Leško: I wish for Čaputová to be an active president

Journalist Marián Leško will advise Zuzana Čaputová on politics.

Marian Leško (Source: Sme - Marko Erd)

When it comes to domestic political affairs, the newly-elected president, Zuzana Čaputová, will rely on experienced political commentator Marian Leško. In an interview for Sme, Leško discusses what he will advise the new president about.

As the future political advisor to president, what would you advise the outgoing President Andrej Kiska in this situation? He has announced that he will found his own party, but in the meantime, the Progressive Slovakia (PS) and Spolu coalition have won the EP election and called on him to join them.

President Kiska has had an offer of cooperation before, but he imagined it differently. After the EP election, Kiska has reason to re-assess his original stance. Still, I do not think the PS/Spolu coalition has any reason to believe that they do not need Kiska at all. It would be convenient if he joined them, because he can appeal to a different kind of voter than PS and Spolu would appeal to.

So you think Kiska should not start his own party but join PS/Spolu?

If Kiska wants to have the biggest possible impact on public life, I would advise him to try and make a deal with the chairpeople of PS and Spolu.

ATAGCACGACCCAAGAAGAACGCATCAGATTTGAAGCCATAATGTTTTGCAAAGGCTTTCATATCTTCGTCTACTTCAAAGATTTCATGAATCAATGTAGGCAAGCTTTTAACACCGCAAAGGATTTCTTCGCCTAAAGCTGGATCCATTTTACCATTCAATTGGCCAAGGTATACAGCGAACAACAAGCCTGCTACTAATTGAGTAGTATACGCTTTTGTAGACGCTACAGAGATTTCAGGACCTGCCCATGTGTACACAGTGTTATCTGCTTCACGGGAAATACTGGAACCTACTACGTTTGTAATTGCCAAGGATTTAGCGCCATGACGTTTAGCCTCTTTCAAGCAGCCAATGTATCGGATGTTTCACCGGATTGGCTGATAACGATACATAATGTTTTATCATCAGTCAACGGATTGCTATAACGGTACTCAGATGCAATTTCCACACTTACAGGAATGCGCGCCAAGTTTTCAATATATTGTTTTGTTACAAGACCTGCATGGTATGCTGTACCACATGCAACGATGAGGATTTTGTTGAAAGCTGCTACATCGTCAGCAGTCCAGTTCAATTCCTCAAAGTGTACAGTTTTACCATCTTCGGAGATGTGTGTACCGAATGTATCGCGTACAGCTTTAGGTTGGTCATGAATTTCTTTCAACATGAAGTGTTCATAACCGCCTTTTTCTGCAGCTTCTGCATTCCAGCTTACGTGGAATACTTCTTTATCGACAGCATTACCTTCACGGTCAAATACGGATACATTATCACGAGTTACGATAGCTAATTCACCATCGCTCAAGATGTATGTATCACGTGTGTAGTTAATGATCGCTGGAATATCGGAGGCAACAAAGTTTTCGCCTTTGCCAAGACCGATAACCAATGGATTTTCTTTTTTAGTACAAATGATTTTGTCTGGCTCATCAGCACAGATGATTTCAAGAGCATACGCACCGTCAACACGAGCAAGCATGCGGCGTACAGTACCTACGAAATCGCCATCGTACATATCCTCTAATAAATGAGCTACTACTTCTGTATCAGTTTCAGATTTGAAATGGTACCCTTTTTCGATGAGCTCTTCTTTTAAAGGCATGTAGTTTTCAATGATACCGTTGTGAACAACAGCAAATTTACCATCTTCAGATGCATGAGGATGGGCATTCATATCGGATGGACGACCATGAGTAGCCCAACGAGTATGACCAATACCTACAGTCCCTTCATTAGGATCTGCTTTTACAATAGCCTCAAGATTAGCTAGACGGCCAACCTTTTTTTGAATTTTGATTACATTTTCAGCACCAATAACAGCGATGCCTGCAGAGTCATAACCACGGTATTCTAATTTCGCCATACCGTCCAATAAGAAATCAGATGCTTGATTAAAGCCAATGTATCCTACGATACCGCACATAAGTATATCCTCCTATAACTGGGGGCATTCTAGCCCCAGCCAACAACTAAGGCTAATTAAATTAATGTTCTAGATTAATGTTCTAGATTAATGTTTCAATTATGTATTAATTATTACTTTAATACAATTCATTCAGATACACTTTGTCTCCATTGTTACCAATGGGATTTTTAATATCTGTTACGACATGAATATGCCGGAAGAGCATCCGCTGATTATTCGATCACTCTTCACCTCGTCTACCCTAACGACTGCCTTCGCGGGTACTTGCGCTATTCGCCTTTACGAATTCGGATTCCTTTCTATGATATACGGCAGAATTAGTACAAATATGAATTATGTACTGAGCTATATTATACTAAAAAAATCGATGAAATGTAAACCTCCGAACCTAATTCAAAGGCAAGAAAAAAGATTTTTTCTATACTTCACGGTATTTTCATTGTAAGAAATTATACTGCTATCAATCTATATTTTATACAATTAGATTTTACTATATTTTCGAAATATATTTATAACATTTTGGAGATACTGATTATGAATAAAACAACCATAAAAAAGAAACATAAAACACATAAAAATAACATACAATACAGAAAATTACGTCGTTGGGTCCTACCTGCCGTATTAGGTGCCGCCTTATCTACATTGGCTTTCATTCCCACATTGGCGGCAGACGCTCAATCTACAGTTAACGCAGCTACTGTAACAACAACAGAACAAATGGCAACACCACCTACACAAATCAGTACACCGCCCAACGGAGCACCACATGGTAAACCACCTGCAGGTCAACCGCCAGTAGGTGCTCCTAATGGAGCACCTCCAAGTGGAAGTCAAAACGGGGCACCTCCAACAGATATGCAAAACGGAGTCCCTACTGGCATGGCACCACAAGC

What will Kiska do?

He would suprise me if he did not act rationally as a politician. I see him as a person who is not power-driven, who considers the good of the country and wants to help society. If he acted in line with his behaviour thus far, we will soon see a deal with Michal Truban and Miroslav Beblavý.

What is the electoral potential of such a cooperation?

If the three of them joined forces, they could repeat the result from the EP election, that is getting more than 20 percent of the vote.

What kind of voters does Kiska attract?

Those who are rather centrist and conservative.

What was Kiska like as president?

He was a goodwill president who wanted to help the country, a president who took stances on things he could not stay silent about.

But the end of his term was marked by a tough conflict with the strongest ruling party, because they treated him as their biggest opponent and rival. The last two years of his term were heavily marked by this, and he got into the position president Michal Kováč and PM Vladimír Mečiar were in the 1990s.

But there were no kidnappings of children in the case of Kiska.

The former prime minister and the current ex-prime minister tried to use everything at hand against the president, thus attempting to destroy him as his political opponent.

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